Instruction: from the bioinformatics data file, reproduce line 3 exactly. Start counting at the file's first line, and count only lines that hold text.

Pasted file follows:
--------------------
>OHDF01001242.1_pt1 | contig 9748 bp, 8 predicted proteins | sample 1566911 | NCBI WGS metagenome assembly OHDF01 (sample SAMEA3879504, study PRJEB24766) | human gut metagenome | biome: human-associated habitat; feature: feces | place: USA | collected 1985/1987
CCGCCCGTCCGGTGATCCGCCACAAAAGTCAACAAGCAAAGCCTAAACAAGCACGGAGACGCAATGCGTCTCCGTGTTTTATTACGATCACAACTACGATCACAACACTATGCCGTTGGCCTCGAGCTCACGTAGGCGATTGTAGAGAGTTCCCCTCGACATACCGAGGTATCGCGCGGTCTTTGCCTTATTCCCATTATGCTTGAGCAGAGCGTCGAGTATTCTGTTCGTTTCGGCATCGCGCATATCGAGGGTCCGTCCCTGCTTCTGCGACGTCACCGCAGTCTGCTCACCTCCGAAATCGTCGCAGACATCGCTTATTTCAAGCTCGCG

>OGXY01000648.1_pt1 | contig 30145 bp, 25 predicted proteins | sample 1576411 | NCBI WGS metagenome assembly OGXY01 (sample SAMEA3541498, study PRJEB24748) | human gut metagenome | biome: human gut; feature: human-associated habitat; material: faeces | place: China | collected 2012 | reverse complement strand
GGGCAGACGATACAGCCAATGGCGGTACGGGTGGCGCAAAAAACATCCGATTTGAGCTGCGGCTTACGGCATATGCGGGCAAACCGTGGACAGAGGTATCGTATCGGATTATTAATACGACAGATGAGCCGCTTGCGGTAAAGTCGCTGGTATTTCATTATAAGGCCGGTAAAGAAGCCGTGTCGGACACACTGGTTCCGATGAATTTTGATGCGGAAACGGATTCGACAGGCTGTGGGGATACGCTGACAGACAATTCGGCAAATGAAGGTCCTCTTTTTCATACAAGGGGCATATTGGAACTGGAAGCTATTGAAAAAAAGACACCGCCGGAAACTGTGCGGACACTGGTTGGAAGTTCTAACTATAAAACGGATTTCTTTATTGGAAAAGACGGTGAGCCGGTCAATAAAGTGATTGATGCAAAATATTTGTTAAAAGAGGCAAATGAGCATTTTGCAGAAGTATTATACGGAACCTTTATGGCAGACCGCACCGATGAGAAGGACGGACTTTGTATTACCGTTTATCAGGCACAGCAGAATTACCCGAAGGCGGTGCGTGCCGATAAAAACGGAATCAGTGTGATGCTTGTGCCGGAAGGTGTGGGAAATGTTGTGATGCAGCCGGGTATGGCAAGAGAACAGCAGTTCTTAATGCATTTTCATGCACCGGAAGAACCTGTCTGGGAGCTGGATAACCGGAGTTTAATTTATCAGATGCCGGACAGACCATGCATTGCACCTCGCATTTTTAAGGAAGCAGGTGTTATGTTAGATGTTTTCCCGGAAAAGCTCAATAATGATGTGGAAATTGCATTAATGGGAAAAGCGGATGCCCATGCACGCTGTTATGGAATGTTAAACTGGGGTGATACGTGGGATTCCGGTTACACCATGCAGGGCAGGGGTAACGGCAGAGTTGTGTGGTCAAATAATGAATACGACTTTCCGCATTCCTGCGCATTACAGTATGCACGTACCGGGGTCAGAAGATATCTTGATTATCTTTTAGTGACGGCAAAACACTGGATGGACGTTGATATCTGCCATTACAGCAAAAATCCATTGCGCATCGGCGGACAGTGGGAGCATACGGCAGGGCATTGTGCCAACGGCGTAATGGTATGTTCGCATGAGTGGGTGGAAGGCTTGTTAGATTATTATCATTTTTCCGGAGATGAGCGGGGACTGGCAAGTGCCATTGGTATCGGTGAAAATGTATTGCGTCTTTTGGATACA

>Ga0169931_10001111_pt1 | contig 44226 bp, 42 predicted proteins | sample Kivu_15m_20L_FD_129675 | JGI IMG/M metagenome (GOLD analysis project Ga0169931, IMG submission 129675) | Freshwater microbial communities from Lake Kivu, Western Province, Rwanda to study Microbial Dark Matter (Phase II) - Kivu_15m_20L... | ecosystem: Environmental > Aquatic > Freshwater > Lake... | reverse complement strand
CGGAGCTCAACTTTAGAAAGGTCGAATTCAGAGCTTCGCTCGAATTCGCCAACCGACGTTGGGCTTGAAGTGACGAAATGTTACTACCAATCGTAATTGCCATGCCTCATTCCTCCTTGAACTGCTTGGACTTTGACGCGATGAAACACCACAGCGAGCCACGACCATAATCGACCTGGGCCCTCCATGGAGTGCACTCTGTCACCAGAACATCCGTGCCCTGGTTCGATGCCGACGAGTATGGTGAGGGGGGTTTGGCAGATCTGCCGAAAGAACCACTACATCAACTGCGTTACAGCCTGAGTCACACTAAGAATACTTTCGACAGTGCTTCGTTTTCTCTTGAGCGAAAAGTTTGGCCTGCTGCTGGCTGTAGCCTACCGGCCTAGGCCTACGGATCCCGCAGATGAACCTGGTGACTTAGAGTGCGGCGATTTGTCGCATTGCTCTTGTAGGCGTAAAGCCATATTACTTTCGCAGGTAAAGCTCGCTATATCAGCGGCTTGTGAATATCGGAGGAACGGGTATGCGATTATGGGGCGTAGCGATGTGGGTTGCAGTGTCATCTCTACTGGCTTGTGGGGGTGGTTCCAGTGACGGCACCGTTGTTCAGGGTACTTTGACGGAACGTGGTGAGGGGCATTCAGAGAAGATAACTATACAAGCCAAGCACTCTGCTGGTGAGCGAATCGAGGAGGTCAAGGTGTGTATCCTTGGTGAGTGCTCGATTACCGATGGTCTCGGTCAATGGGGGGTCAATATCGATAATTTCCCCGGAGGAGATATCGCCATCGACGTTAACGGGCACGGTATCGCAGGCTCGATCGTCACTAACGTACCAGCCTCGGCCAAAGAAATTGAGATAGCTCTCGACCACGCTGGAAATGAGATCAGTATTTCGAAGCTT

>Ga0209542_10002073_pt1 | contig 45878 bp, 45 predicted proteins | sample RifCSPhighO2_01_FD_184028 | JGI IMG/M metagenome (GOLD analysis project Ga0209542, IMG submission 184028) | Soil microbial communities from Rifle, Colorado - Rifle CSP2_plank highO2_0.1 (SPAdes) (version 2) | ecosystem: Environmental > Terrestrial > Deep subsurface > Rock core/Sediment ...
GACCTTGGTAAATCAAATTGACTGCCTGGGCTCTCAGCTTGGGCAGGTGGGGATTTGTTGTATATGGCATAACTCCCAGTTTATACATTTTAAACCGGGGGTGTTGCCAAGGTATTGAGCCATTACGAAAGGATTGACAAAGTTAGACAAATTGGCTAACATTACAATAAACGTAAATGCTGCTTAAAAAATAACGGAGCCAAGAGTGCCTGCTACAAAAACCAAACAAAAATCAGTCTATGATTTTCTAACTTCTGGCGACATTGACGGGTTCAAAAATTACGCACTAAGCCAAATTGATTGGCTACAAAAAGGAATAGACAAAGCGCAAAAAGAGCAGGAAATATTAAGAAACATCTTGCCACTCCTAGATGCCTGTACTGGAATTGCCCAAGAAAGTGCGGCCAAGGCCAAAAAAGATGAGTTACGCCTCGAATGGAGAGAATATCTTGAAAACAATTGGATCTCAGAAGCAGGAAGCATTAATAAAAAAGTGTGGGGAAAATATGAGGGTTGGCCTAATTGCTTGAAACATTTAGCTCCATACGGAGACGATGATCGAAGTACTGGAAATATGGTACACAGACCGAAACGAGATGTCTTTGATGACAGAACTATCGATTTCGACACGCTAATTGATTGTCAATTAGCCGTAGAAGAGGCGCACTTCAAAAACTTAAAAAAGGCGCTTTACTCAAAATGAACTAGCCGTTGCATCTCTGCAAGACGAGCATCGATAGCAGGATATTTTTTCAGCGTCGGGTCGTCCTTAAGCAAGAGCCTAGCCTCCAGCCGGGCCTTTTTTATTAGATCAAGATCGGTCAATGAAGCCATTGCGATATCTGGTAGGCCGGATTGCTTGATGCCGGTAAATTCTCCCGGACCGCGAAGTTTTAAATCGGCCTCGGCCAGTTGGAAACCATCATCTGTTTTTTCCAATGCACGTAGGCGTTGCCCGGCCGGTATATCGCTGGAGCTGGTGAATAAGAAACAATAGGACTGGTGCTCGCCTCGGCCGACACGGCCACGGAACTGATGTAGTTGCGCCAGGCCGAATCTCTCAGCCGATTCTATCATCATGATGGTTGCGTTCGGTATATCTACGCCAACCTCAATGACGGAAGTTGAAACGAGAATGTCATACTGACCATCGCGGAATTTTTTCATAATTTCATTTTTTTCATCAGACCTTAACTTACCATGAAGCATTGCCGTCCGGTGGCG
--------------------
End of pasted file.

>OGXY01000648.1_pt1 | contig 30145 bp, 25 predicted proteins | sample 1576411 | NCBI WGS metagenome assembly OGXY01 (sample SAMEA3541498, study PRJEB24748) | human gut metagenome | biome: human gut; feature: human-associated habitat; material: faeces | place: China | collected 2012 | reverse complement strand